Japanese immigrant story’s serendipitous encounters
She went to the audition merely to accompany a friend, but it was Mai Fanglayan who landed the lead role in the film adaptation of the popular Cordilleran short story, “Tanabata’s Wife.”
“I didn’t have any interest in being in the movie. I was just handed an audition form and was the last to try out,” Mai told the Inquirer.
Sinai Hamada’s “Tanabata’s Wife” was adapted to film by Charlson Ong, who co-directed it with Lito Casaje. It is an entry in the 2018 ToFarm Film Festival, which runs from Sept. 12 to 18.
According to Lito, the serendipitous encounter did not just happen with Mai, but also with Miyuki Kamimura, their Japanese lead actor. “He came to the Philippines to conduct a workshop in Bohol. We sent him a copy of the script. He liked it,” Lito said.
The film is set in the early part of the 20th century in La Trinidad Valley, which is home to Japanese immigrant farmer Tanabata-san. He falls in love with a Bontoc girl, Fas-ang, and marries her.
Mai recalled working on the film for six grueling days. “It was challenging because it rained hard and our set was all muddy. We had to do a lot of walking, so we suffered from cuts and scratches,” she added.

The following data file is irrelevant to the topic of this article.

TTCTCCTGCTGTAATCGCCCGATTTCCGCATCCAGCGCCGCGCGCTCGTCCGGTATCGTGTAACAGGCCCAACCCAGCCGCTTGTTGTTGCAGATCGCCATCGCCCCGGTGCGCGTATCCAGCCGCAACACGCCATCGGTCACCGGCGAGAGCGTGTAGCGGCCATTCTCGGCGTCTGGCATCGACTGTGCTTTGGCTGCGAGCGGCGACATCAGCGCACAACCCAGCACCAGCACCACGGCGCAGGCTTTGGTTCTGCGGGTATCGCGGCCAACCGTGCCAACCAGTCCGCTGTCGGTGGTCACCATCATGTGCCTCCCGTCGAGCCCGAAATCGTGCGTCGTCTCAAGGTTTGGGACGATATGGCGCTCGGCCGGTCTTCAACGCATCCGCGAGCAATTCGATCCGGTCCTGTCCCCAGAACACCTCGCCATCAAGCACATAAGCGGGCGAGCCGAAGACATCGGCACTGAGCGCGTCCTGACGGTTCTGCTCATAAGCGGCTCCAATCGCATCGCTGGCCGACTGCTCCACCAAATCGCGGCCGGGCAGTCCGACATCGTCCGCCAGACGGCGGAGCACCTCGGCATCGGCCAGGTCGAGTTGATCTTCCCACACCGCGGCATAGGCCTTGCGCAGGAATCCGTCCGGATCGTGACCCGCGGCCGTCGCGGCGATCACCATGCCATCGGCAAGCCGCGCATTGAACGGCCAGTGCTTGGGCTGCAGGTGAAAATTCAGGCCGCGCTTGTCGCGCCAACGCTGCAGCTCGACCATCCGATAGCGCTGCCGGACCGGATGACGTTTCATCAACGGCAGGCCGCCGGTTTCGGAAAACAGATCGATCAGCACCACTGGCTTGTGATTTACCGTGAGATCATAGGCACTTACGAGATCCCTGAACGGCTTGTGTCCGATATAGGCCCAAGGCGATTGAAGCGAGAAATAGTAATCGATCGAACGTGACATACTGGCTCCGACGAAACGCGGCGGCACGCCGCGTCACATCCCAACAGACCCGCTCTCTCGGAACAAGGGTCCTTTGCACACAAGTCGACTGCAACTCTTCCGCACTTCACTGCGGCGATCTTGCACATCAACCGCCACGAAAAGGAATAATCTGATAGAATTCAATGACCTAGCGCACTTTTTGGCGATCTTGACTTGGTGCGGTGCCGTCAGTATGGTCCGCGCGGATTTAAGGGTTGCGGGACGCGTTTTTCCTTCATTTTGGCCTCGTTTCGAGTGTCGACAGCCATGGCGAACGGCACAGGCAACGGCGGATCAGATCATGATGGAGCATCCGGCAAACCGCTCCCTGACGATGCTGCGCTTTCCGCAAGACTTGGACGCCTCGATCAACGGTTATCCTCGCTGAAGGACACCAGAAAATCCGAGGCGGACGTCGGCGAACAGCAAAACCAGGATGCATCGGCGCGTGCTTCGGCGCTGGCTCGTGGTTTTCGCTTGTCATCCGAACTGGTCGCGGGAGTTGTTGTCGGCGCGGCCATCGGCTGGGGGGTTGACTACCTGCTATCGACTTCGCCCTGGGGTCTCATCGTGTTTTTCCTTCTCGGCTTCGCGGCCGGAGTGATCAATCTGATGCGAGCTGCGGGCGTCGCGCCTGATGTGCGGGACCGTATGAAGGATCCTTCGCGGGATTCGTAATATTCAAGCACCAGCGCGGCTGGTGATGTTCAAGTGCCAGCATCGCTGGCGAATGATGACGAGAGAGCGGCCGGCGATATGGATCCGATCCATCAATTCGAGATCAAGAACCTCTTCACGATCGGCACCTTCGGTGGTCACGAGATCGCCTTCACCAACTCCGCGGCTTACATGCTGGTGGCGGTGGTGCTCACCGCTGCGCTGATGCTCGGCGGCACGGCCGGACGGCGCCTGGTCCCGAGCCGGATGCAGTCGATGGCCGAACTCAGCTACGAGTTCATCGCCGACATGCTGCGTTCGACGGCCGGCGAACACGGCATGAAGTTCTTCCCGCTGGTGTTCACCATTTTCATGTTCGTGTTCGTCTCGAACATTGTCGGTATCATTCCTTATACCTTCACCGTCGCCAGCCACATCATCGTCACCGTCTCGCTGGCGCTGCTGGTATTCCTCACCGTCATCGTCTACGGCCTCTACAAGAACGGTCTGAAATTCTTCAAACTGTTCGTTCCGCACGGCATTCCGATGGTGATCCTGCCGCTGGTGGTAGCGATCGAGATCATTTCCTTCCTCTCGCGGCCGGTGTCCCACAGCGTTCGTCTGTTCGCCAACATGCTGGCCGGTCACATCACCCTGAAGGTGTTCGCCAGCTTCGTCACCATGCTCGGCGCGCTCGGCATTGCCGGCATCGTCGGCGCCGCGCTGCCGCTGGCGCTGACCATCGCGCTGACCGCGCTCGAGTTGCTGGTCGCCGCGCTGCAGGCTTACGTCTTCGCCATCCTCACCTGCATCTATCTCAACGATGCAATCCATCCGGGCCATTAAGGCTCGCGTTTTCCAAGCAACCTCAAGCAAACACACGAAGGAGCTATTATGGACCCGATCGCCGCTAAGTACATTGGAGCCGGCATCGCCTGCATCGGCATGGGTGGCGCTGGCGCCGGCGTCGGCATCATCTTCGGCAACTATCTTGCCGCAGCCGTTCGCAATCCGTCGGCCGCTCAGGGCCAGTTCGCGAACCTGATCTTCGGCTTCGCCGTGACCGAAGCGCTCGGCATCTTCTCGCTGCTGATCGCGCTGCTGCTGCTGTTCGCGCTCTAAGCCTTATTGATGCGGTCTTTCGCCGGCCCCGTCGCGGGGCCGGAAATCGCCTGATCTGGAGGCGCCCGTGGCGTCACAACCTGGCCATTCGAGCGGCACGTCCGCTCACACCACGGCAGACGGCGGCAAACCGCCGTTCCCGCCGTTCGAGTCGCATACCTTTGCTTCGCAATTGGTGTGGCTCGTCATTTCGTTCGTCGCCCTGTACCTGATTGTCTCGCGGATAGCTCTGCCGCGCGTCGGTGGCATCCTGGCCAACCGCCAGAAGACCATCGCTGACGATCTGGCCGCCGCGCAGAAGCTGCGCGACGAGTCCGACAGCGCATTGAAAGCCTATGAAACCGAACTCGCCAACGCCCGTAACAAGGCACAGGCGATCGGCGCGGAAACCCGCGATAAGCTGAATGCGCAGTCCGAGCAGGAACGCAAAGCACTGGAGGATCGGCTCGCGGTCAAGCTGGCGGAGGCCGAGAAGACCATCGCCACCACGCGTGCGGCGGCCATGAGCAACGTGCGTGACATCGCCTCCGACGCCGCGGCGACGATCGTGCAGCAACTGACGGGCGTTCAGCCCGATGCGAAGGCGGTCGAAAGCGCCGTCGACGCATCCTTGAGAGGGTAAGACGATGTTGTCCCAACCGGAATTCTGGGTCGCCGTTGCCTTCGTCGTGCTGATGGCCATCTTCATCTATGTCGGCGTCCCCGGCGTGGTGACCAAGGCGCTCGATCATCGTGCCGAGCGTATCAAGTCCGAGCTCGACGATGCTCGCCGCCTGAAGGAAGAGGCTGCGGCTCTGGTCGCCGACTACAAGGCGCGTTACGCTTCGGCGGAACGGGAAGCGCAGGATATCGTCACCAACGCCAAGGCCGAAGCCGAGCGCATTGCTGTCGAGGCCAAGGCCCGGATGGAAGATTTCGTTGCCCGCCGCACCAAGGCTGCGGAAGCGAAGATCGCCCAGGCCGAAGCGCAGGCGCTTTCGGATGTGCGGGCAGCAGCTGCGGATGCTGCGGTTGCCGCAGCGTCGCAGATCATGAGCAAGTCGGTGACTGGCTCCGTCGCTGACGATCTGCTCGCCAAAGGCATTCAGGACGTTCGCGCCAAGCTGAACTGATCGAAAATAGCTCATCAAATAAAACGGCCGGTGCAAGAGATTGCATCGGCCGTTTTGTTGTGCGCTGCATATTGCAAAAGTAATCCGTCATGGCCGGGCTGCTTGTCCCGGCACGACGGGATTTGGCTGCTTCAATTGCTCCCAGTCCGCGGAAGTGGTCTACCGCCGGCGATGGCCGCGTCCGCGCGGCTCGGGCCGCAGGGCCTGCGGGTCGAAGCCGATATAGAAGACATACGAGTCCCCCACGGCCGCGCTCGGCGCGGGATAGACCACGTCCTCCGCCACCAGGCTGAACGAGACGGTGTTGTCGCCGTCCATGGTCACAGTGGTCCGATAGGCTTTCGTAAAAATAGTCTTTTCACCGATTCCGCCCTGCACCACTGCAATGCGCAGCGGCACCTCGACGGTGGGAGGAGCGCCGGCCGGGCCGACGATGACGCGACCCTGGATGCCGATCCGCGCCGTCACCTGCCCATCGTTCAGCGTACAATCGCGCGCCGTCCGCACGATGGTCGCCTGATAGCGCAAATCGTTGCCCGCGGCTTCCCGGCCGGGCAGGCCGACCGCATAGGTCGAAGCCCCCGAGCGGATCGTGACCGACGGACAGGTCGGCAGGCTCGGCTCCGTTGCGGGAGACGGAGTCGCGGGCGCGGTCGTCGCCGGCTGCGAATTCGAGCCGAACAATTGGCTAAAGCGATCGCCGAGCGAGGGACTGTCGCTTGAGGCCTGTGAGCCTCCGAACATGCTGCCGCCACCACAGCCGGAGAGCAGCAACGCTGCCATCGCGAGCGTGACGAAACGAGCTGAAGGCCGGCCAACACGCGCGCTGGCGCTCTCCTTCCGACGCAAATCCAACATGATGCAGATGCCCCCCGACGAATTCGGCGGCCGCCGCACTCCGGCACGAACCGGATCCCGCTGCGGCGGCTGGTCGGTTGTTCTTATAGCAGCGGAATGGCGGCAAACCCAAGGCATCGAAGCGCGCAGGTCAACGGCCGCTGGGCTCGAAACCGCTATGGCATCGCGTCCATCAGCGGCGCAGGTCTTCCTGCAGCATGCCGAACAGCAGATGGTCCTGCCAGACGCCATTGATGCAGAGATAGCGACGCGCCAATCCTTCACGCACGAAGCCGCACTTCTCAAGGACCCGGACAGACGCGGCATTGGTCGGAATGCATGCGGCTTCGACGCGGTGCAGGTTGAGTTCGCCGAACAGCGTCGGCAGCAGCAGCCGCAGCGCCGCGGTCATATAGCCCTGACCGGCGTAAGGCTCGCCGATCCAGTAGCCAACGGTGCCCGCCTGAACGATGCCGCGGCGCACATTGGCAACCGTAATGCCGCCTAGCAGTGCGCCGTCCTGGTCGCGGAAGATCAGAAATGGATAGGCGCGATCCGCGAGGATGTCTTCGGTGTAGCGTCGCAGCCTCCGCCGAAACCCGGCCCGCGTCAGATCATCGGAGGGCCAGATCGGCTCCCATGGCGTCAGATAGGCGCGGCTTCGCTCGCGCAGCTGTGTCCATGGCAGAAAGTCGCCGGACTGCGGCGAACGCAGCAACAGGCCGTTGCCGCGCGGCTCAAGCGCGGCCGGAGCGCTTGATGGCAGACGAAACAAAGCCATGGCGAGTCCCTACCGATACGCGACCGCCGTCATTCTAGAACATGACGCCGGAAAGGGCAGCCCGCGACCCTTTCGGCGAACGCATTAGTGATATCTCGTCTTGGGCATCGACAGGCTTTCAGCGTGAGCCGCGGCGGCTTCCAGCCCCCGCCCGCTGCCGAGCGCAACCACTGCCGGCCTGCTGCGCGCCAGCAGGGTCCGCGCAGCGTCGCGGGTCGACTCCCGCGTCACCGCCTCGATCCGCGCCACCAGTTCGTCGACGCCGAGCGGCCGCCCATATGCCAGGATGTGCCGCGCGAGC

For someone who initially had no interest in the film, Mai showed dedication and resilience. She said there were days when she felt feverish, but she “still pushed on for the sake of the film. ’Di ako nagpatinag.”
Charlson said they liked the fact that Miyuki registered well on screen. “Working with him had been very good,” added Lito. “He is a pro. It’s interesting that he doesn’t eat anything while working. He only eats when we’re finished for the day.”
“Aside from Miyuki, all the cast members are from Baguio,” said Charlson, who is a teacher of creative writing and fiction. Lito, meanwhile, teaches playwriting and literature.
Charlson said that it was his advocacy to turn Filipino stories into movies, particularly from the Cordillera region. “There are beautiful pieces of literature that kids of today no longer know about,” he said. “I’d like to introduce new artists from the region and collaborate with them.”
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